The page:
When biographer Gretchen Gerzina came across an old British newspaper article calling Sarah E. Farro "the first negro novelist," she wondered: who was Farro, and why had she been lost to history?
The psychological complexity of Shakespeare's characters has rendered them timeless. Today, we see The Bard's influence in shows like 'Breaking Bad' and 'True Detective.'
Dismissing children's books as childish only means that adult readers miss out on a world of fantastic literature.
Today's employment crisis is as serious as the Great Depression – so why aren't we up in arms?
Sinclair Lewis' 1935 novel 'It Can't Happen Here,' which described the rise of an American dictator, was turned into a play seen by over 500,000 people.
Quenya, Sindarin, Klingon and Dothraki – there's an art to making up languages.
A poor review doesn't make for a bad book. But a good one doesn't make for a good one either.
Like it or not, the literary canon is part of the cultural capital of the West. Universities that choose not to teach it – or refuse to critically engage with it – are actually disempowering students.
This Saturday it will be a year since Alzheimer's stole Terry Pratchett from the world. We mark the occasion with a beginner's guide to his most enduring creation, the 41-book Discworld series.
He offered a glorious insight into the wonders of semiotics.
The perception of publishing as a business, even a creative one, means that the question of book sales dominates our conversations about it. But publishing offers far more to our culture than that.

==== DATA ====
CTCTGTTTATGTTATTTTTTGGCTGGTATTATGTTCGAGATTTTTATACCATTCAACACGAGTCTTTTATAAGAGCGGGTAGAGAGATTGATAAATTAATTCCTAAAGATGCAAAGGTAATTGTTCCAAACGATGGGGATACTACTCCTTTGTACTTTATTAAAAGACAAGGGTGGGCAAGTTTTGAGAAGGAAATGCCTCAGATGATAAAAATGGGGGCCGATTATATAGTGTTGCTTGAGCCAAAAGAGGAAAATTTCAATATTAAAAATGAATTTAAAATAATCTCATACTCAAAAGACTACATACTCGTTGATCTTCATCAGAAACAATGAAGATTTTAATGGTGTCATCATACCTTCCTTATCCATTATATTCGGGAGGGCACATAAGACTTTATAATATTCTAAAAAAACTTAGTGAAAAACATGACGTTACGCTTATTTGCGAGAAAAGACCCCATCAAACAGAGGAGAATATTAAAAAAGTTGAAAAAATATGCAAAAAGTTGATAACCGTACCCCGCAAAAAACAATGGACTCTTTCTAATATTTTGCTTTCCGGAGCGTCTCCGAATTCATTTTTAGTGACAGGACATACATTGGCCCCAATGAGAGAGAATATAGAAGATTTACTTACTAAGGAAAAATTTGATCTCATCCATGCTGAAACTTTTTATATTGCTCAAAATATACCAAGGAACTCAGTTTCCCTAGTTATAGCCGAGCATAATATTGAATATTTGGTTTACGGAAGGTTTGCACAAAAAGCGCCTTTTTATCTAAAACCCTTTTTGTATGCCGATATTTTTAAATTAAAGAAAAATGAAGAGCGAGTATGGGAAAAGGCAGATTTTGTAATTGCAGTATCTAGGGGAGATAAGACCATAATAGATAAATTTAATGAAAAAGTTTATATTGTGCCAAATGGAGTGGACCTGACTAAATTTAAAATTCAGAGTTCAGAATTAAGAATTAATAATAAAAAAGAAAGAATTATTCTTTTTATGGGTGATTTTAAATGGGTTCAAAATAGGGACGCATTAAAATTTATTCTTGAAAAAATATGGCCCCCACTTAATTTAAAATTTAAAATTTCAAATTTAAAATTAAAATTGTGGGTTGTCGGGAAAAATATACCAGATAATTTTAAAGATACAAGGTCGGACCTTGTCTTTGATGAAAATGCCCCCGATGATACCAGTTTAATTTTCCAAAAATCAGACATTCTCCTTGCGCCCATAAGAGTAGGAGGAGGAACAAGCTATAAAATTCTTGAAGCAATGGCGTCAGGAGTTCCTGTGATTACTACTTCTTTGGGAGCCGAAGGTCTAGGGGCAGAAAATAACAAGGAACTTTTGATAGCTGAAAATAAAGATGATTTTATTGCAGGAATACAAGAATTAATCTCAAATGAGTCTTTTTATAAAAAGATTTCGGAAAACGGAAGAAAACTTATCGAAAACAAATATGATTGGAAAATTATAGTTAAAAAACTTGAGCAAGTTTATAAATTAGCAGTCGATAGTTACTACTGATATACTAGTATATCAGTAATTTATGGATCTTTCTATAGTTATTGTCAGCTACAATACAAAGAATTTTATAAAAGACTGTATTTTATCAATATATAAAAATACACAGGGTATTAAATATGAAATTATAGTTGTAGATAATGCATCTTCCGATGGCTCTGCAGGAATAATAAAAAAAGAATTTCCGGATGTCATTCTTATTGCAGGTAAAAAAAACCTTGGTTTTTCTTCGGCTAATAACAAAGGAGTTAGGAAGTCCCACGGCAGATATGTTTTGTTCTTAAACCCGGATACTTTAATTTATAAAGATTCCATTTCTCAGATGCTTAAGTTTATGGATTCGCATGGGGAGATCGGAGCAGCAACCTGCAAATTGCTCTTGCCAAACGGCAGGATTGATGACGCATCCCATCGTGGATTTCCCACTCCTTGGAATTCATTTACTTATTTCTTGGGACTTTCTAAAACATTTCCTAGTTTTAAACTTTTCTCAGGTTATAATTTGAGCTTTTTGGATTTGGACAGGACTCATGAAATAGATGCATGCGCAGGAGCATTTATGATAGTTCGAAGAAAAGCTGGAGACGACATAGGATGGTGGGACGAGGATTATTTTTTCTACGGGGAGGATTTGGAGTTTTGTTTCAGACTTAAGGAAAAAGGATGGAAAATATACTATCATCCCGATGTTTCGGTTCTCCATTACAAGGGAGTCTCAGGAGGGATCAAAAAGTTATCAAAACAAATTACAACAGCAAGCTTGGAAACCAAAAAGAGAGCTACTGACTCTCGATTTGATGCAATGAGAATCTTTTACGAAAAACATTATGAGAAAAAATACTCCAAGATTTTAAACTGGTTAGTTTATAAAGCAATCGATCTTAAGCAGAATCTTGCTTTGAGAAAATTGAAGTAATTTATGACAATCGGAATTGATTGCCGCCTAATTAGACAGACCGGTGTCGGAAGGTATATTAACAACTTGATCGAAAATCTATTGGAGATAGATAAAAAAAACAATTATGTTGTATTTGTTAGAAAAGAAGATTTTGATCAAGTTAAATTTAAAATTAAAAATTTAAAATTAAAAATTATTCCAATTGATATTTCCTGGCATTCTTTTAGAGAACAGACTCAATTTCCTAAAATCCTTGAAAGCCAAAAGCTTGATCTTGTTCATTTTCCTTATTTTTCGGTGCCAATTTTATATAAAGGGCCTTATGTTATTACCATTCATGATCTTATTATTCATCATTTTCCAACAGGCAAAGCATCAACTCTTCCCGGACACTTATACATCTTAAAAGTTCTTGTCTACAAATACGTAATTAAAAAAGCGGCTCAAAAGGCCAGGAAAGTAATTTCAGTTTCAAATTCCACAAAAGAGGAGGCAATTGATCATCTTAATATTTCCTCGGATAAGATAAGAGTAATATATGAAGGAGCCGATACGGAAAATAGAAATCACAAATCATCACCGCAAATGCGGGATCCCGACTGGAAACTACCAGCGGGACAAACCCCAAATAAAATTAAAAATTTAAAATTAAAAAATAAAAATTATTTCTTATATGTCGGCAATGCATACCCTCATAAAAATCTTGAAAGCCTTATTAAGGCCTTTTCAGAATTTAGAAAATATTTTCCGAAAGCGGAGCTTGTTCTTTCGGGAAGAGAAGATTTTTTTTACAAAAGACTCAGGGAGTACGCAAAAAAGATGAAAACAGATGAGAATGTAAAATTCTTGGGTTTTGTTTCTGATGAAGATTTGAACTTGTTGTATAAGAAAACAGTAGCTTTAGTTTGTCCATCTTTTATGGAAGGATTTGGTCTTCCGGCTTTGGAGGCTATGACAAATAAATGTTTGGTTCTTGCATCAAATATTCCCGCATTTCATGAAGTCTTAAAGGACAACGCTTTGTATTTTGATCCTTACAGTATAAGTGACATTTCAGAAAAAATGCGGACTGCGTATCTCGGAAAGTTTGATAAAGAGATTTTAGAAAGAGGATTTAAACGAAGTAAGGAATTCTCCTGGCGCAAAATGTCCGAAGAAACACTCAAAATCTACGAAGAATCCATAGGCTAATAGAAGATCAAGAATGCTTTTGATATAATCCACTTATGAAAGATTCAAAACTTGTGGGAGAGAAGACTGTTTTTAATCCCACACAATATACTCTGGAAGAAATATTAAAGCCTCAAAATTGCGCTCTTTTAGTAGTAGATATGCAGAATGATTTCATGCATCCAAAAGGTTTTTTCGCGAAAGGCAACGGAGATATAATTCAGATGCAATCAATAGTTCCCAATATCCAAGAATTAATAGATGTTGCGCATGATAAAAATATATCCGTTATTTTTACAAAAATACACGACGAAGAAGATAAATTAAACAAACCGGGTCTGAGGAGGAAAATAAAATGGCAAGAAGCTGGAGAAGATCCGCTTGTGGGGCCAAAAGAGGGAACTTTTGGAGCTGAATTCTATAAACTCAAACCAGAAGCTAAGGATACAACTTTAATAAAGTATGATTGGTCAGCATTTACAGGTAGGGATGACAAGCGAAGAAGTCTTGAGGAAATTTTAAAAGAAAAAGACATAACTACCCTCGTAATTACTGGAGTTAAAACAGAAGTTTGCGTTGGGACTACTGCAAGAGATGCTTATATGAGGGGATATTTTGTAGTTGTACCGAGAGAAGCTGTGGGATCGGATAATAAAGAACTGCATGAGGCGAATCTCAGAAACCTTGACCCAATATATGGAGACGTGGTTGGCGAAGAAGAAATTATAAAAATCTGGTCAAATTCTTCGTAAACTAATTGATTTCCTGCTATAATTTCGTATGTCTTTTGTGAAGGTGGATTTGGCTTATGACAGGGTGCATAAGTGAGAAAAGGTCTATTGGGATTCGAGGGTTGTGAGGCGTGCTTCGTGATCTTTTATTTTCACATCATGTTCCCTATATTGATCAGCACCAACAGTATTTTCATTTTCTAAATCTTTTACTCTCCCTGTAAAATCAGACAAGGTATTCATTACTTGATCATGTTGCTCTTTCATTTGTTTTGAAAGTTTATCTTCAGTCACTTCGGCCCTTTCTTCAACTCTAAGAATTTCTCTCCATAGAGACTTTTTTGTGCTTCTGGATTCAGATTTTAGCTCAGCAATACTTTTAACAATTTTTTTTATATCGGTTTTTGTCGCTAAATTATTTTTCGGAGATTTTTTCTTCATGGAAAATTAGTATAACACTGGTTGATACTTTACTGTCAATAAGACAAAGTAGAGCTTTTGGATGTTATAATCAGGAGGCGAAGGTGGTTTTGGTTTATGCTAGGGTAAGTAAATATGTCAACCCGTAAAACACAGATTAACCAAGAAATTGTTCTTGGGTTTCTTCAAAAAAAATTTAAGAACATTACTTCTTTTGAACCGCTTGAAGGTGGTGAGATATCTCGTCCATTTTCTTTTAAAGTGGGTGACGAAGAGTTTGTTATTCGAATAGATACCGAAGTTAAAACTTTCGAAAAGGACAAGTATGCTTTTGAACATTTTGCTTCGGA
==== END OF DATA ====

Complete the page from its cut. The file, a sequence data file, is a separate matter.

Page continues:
After Jonathan Bate, in his recent biography of Ted Hughes, wrote about Hughes' salacious sex life, a number of critics – including Janet Malcolm – were quick to pounce.
England’s green and pleasant land will be beset by a plague of the living dead, corpses will dig their way out of graves ... Jane Austen horror is now a distinctive subgenre of Austen adaptations.
Poetic terminology can be alienating, off-putting. Whispering "dactylic hexameter" in people's ears won't necessarily tempt them into reading heroic verse. But there is hope – and poetry – for us all.
What can we expect from this newly discovered manuscript from a much-beloved author?
Today marks six years since celebrated writer J. D. Salinger died at his home in Cornish, New Hampshire, at the age of 91. But his influence remains well and truly alive.
Students of the social and political sciences can benefit enormously from being taught literature, short stories and watching artistic feature films.
At the time of publication, the longevity of Jane Austen's fifth novel Emma was far from guaranteed. And yet, 200 years later, it now seems immortal. This is the story of its remarkable life.
JK Rowling should have stated clearly in her books the nature of the characters rather than doing so after their publication through, for example, media interviews.
Slated to be demolished this year, a crumbling brick building on Ole Miss' campus once operated as a power plant where novelist William Faulkner shoveled coal – and feverishly wrote.